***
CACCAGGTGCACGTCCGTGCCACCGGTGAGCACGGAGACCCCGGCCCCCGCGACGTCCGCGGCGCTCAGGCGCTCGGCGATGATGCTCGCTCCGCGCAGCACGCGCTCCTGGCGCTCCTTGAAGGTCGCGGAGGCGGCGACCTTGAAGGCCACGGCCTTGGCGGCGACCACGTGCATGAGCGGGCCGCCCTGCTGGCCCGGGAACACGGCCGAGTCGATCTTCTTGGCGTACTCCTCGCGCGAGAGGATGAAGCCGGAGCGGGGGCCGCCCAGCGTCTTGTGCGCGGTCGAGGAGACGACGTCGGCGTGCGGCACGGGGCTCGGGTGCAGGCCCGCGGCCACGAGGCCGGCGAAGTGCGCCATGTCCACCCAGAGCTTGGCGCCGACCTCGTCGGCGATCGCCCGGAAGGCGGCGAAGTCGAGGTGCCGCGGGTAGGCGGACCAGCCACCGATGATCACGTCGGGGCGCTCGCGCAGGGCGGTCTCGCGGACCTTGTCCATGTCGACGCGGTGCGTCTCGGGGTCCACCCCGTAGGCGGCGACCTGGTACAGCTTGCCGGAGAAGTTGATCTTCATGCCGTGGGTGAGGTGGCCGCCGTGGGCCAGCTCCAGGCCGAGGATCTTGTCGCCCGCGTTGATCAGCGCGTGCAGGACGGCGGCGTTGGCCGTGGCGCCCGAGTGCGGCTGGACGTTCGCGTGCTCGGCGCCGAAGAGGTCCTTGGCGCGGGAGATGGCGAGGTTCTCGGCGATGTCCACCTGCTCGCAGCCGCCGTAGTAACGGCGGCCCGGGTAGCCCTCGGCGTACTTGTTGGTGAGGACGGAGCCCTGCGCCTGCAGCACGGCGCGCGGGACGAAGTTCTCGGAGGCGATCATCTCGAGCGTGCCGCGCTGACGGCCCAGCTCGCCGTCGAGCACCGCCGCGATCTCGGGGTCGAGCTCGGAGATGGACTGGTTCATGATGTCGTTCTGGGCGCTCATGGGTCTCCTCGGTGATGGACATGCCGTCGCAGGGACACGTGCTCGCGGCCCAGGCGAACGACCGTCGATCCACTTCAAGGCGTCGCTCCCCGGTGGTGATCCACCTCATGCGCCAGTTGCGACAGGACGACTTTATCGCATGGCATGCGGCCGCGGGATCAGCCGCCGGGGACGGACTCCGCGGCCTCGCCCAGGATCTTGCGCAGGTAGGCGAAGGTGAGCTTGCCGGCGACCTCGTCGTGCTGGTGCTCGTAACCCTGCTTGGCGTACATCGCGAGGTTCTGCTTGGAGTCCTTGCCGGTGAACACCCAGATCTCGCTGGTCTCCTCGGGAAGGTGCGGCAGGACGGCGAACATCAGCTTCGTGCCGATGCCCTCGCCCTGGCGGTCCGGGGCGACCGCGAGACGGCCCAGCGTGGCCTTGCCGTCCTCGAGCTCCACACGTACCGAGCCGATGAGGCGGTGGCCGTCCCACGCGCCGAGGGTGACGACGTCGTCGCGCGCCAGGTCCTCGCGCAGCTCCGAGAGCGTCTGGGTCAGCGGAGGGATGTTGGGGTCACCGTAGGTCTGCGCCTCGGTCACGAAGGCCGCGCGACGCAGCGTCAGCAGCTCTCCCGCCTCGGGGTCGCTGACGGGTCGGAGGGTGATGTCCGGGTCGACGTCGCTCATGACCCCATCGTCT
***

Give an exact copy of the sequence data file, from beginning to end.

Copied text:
CACCAGGTGCACGTCCGTGCCACCGGTGAGCACGGAGACCCCGGCCCCCGCGACGTCCGCGGCGCTCAGGCGCTCGGCGATGATGCTCGCTCCGCGCAGCACGCGCTCCTGGCGCTCCTTGAAGGTCGCGGAGGCGGCGACCTTGAAGGCCACGGCCTTGGCGGCGACCACGTGCATGAGCGGGCCGCCCTGCTGGCCCGGGAACACGGCCGAGTCGATCTTCTTGGCGTACTCCTCGCGCGAGAGGATGAAGCCGGAGCGGGGGCCGCCCAGCGTCTTGTGCGCGGTCGAGGAGACGACGTCGGCGTGCGGCACGGGGCTCGGGTGCAGGCCCGCGGCCACGAGGCCGGCGAAGTGCGCCATGTCCACCCAGAGCTTGGCGCCGACCTCGTCGGCGATCGCCCGGAAGGCGGCGAAGTCGAGGTGCCGCGGGTAGGCGGACCAGCCACCGATGATCACGTCGGGGCGCTCGCGCAGGGCGGTCTCGCGGACCTTGTCCATGTCGACGCGGTGCGTCTCGGGGTCCACCCCGTAGGCGGCGACCTGGTACAGCTTGCCGGAGAAGTTGATCTTCATGCCGTGGGTGAGGTGGCCGCCGTGGGCCAGCTCCAGGCCGAGGATCTTGTCGCCCGCGTTGATCAGCGCGTGCAGGACGGCGGCGTTGGCCGTGGCGCCCGAGTGCGGCTGGACGTTCGCGTGCTCGGCGCCGAAGAGGTCCTTGGCGCGGGAGATGGCGAGGTTCTCGGCGATGTCCACCTGCTCGCAGCCGCCGTAGTAACGGCGGCCCGGGTAGCCCTCGGCGTACTTGTTGGTGAGGACGGAGCCCTGCGCCTGCAGCACGGCGCGCGGGACGAAGTTCTCGGAGGCGATCATCTCGAGCGTGCCGCGCTGACGGCCCAGCTCGCCGTCGAGCACCGCCGCGATCTCGGGGTCGAGCTCGGAGATGGACTGGTTCATGATGTCGTTCTGGGCGCTCATGGGTCTCCTCGGTGATGGACATGCCGTCGCAGGGACACGTGCTCGCGGCCCAGGCGAACGACCGTCGATCCACTTCAAGGCGTCGCTCCCCGGTGGTGATCCACCTCATGCGCCAGTTGCGACAGGACGACTTTATCGCATGGCATGCGGCCGCGGGATCAGCCGCCGGGGACGGACTCCGCGGCCTCGCCCAGGATCTTGCGCAGGTAGGCGAAGGTGAGCTTGCCGGCGACCTCGTCGTGCTGGTGCTCGTAACCCTGCTTGGCGTACATCGCGAGGTTCTGCTTGGAGTCCTTGCCGGTGAACACCCAGATCTCGCTGGTCTCCTCGGGAAGGTGCGGCAGGACGGCGAACATCAGCTTCGTGCCGATGCCCTCGCCCTGGCGGTCCGGGGCGACCGCGAGACGGCCCAGCGTGGCCTTGCCGTCCTCGAGCTCCACACGTACCGAGCCGATGAGGCGGTGGCCGTCCCACGCGCCGAGGGTGACGACGTCGTCGCGCGCCAGGTCCTCGCGCAGCTCCGAGAGCGTCTGGGTCAGCGGAGGGATGTTGGGGTCACCGTAGGTCTGCGCCTCGGTCACGAAGGCCGCGCGACGCAGCGTCAGCAGCTCTCCCGCCTCGGGGTCGCTGACGGGTCGGAGGGTGATGTCCGGGTCGACGTCGCTCATGACCCCATCGTCT